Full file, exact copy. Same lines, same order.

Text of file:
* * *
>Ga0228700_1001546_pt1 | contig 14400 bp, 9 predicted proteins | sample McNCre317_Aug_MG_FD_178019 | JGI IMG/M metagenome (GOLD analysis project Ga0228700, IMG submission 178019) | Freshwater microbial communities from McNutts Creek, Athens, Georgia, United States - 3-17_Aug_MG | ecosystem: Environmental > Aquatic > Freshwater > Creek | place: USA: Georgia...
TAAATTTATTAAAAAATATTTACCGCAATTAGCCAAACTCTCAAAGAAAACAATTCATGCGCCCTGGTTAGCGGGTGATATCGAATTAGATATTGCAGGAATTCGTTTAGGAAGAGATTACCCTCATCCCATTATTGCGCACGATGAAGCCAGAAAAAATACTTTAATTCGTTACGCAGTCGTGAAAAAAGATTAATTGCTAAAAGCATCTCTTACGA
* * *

>Ga0228700_1001546_pt1 | contig 14400 bp, 9 predicted proteins | sample McNCre317_Aug_MG_FD_178019 | JGI IMG/M metagenome (GOLD analysis project Ga0228700, IMG submission 178019) | Freshwater microbial communities from McNutts Creek, Athens, Georgia, United States - 3-17_Aug_MG | ecosystem: Environmental > Aquatic > Freshwater > Creek | place: USA: Georgia...
TAAATTTATTAAAAAATATTTACCGCAATTAGCCAAACTCTCAAAGAAAACAATTCATGCGCCCTGGTTAGCGGGTGATATCGAATTAGATATTGCAGGAATTCGTTTAGGAAGAGATTACCCTCATCCCATTATTGCGCACGATGAAGCCAGAAAAAATACTTTAATTCGTTACGCAGTCGTGAAAAAAGATTAATTGCTAAAAGCATCTCTTACGA